Mirage F1 .C
Origin: Avions Marcel Dassault/Breguet Aviation. France, in partnership with A6rospatiale, with Fairey and SABCA, Belgium, and CASA, Spain: licence production in S Africa managed by Armaments Development and Production Corporation,
Type: Single-seat multimission fighter.
Engine: (FI C) 1 5,8731b (7200kg) thrust (maximum afterburner)
SNECMA Atar 9K-50 single-shaft augmented turbojet: (F1.E) 18,7401b (8500kg) thrust (maximum afterburner) SNECMA M53-02 single-shaft augmented by-pass turbojet.
Dimensions: Span 27ft 6Jin (8-4m); length (F1.C) 49ft 2^in (15m): (F1.E) 50ft 11 in (15.53m): height (F1.C) 14ft 9in (4-5m); (F1.E) 14ft 10ii’n (4.56m).
Weights: Empty (F1.C) 16,3141b (7400kg): (F1.E) 17,8571b (8100kg): loaded (clean) (F1.C) 24.030lb (10,900kg): (F1.E) 25.450lb (11,540kg): (maximum) (F1.C) 32.850lb (14,900kg): (FI. E) 33,5101b (15,200kg). Performance: Maximum speed (clean, both versions) 91 5mph (1472km/h) (Mach 1 -2) at sea level, 1,450mph (2335km/h) (Mach 2-2) at altitude (with modification to cockpit transparency and airframe leading edges F1 .E capable of 2-5): rate of climb (sustained to Mach 2 at 33,000ft) (F1.C) 41,930-47,835ft (12,780-14,580m)/min: (F1.E) above 59.000ft (18,000m)/ min: service ceiling (F1 C) 65,600ft (20,000m): (F1 E) 69,750ft (21,250m): range with maximum weapons (hi-lo-hi) (F1.C) 560 miles (900km): (F1.E) 621 miles (1000km): ferry range (F1.C) 2.050 miles (3300km): (F1.E) 2,340 miles (3765km).
Armament: (Both versions), two 30mm DEFA 5-53 cannon, each with 135 rounds: five Alkan universal stores pylons, rated at 4,500lb (2000kg) on centreline, 2.800lb (1350kg) inners and 1,1001b (500kg) outers: launch rails on tips rated at 2801b (120kg) for air-to-air missiles: total weapon load 8,820lb (4000kg). Typical air combat weapons, two Matra 550 Magic or Sidewinder on tips for close combat, one/two Matra 530 with infrared or radar homing, and one/two Matra Super 530 for long-range homing with large changes in height. Wide range of weapons for surface attack, plus optional reconnaissance pod containing cameras, SAT Cyclope infrared linescan and EMI side-looking radar.
History: First flight (FI -01) 23 December 1966: (pre-production F1-02) 20 March 1969: (production F1 ,C) 1 5 February 1 973: (F1-M53, prototype for proposed F1 ,E) 22 December 1974: (F1.B trainer) 26 May 1976: service delivery (F1 C) 14 March 1973.
Below: Though it has a much smaller wing than delta Mirages this F1 ,C of the 5e Escadre de Chasse carries more and lands slower.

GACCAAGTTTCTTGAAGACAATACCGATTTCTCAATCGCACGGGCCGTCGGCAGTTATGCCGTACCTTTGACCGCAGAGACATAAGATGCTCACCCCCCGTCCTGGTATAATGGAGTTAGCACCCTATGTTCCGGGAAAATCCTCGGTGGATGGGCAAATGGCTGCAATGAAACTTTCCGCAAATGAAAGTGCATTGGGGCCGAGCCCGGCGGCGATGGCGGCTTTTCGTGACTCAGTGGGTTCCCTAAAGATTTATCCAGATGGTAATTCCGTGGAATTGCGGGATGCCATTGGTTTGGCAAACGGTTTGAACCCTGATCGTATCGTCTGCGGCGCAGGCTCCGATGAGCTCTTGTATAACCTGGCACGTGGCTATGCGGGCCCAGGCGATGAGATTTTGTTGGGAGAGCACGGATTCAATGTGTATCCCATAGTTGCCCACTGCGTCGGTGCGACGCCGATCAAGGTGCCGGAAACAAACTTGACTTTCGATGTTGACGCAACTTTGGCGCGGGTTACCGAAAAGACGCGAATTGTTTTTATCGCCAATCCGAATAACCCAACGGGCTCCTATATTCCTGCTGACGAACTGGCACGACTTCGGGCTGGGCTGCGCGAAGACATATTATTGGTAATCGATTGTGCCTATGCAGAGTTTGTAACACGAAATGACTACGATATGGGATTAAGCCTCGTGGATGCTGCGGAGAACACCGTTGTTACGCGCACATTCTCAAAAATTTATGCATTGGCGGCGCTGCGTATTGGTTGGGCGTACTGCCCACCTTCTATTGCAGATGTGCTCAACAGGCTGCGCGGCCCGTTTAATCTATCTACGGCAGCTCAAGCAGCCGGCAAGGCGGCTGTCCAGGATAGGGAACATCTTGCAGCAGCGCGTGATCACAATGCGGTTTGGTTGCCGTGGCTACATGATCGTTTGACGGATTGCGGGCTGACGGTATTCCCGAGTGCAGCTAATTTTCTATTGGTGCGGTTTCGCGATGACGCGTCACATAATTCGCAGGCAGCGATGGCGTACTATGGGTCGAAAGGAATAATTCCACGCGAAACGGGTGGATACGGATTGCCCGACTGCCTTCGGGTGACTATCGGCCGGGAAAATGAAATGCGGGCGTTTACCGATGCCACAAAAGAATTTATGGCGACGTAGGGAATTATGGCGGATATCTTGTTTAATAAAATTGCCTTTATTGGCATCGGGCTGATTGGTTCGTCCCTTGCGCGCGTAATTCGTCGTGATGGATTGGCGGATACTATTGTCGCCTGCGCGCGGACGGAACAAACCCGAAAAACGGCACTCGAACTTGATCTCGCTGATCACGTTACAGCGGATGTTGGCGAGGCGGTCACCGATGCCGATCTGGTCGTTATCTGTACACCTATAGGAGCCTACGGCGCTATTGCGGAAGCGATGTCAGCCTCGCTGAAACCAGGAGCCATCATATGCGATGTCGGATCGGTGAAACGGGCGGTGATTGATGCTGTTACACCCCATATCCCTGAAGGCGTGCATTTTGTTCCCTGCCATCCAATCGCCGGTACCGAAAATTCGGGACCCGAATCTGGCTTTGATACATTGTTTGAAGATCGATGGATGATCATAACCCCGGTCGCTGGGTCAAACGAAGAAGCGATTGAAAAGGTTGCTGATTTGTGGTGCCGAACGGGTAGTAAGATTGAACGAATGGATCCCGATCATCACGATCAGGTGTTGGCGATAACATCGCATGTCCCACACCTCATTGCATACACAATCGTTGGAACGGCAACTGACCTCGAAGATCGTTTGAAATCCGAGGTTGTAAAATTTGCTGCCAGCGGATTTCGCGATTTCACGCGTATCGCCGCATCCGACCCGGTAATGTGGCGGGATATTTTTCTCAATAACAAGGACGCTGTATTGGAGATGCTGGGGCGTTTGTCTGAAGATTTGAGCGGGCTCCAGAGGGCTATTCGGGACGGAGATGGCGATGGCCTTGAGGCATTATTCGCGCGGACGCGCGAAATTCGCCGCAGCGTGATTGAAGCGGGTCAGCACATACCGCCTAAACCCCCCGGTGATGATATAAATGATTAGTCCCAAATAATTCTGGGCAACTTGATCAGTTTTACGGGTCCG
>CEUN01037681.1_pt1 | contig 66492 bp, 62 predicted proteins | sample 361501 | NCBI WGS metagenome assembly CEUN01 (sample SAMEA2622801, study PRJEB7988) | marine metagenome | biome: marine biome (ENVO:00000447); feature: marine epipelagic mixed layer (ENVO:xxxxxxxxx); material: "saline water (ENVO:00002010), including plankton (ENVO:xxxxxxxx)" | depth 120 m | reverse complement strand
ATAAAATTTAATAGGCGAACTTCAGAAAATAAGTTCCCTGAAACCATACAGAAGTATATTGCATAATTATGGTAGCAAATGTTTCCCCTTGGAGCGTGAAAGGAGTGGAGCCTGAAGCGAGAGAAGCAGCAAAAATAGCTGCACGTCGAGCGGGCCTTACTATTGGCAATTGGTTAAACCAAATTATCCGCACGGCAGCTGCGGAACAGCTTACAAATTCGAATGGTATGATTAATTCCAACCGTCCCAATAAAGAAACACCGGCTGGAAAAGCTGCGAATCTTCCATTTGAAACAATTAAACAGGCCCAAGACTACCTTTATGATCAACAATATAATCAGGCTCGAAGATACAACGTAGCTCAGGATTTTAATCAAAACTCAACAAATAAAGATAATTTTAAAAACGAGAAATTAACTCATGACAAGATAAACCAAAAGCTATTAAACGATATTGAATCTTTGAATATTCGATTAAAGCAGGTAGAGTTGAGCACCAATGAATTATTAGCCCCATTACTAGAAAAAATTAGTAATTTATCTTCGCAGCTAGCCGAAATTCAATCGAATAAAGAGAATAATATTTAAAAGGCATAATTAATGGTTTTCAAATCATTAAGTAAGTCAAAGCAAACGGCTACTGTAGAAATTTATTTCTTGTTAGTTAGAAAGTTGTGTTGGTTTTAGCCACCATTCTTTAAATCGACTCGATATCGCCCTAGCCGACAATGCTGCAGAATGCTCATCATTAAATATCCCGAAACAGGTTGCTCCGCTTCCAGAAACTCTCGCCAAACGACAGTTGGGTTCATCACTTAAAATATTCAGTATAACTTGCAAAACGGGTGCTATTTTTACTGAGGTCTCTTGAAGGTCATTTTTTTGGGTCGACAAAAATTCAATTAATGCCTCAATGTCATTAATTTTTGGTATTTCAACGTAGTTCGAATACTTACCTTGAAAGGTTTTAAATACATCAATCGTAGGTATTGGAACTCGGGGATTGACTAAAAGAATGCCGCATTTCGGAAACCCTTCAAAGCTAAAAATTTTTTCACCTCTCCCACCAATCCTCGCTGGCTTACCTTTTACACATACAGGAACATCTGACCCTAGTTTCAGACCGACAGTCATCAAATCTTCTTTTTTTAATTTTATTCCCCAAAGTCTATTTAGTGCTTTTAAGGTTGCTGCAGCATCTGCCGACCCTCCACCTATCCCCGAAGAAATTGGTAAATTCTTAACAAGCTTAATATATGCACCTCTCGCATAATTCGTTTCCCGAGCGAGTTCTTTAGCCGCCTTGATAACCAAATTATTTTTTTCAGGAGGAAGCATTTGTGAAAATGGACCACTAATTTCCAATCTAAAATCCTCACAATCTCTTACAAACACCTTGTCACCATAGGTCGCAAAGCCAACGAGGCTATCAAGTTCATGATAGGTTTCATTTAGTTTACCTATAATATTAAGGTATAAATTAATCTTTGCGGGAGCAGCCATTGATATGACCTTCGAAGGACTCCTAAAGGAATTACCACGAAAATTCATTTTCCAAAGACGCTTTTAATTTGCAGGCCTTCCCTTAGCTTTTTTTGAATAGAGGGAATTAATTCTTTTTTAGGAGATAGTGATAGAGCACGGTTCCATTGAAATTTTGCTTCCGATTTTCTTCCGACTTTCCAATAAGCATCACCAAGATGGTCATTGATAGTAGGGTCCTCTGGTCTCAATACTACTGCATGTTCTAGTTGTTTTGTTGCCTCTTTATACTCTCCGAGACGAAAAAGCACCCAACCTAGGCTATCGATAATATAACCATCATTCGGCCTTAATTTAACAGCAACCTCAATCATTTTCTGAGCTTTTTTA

Three-view of the F1.C with Matra R 530s and Sidewinders.
Users: Ecuador. Egypt, France, Greece, Iraq, Kuwait, Libya, Morocco, S Africa, Spain.
Development: Recognising that the Mirage III family would eventually have to be replaced, the French government awarded Dassault a development contract for a successor in February 1964. This aircraft was the large Mirage F2, in the 20 ton (clean) class and powered by a TF306 turbofan engine. It broke away from the classic Mirage form in having a high-mounted conventional swept wing with efficient high-lift slats and flaps, used in conjunction with a slab tailplane. It flew on 12 June 1966. Dassault, however, had privately financed a smaller version of the F2, called F1, sized to be powered by a single’ Atar engine. This became increasingly attractive and effort was progressively transferred to it from the F2. It went supersonic on its fourth flight and. though it later crashed, the Armee de I’Air decided to buy 100 as replacements for the original Mirage INC interceptor and Vautour NN. Thus was launched an aircraft which in most ways marks a tremendous advance on the tailless delta.
Thanks to the far higher efficiency of the new wing the field lengths and take-off and landing speeds are lower than for the delta Mirages, even though the weights are greater and the wing area much less. Increased thrust comes from the latest Atar engine and among the many less obvious advances are the Cyrano IV multi-mode radar and integral tankage for 45 per cent more fuel (trebling patrol endurance and doubling ground-attack mission radii). Combat manoeuvrability in many situations was increased by as much as 80 per cent and the all-round performance of the new fighter was outstanding. Sales to Israel were prohibited, but orders were soon placed by South Africa and Spain, the former also buying a manufacturing licence. More recently the F1 was chosen by several Middle East countries and many more sales seem certain.
In 1967 the French engine company, SNECMA, began the design of a completely new engine for the Super Mirage. To test the engine the F1 was an obvious choice, and the combination could not fail to be of interest in its own right. The M53 engine confers benefits in acceleration, climb, manoeuvrability and range and, to make up a more modern package, Dassault-Breguet proposed the fully modular Cyrano IV-100 radar and the SAGEM-Kearfott SKN 2603 inertial navigation system, as well as the SFENA 505 digital autopilot of the F1 .C. The result is the F1 ,E, which from early 1974 was strongly, but unsuccessfully, pressed on overseas customers, particularly Belgium, the Netherlands, Denmark and Norway (which agreed a common objective in replacing their F-104Gs). The Armee de I ‘Air did not want the F1 .E, but had agreed to buy a limited quantity had it been chosen by the four NATO nations. Two M53-powered prototypes were flown, but the M53-engined version was shelved in 1975. Today four versions are in production: (C) the basic aircraft, so far chosen by all customers: (E) the C with more advanced avionics (no longer offered with the M53 engine), chosen by Libya: (A) simplified avionics for low-level attack, for Libya and South Africa: (B) two-seater, for Kuwait and Libya.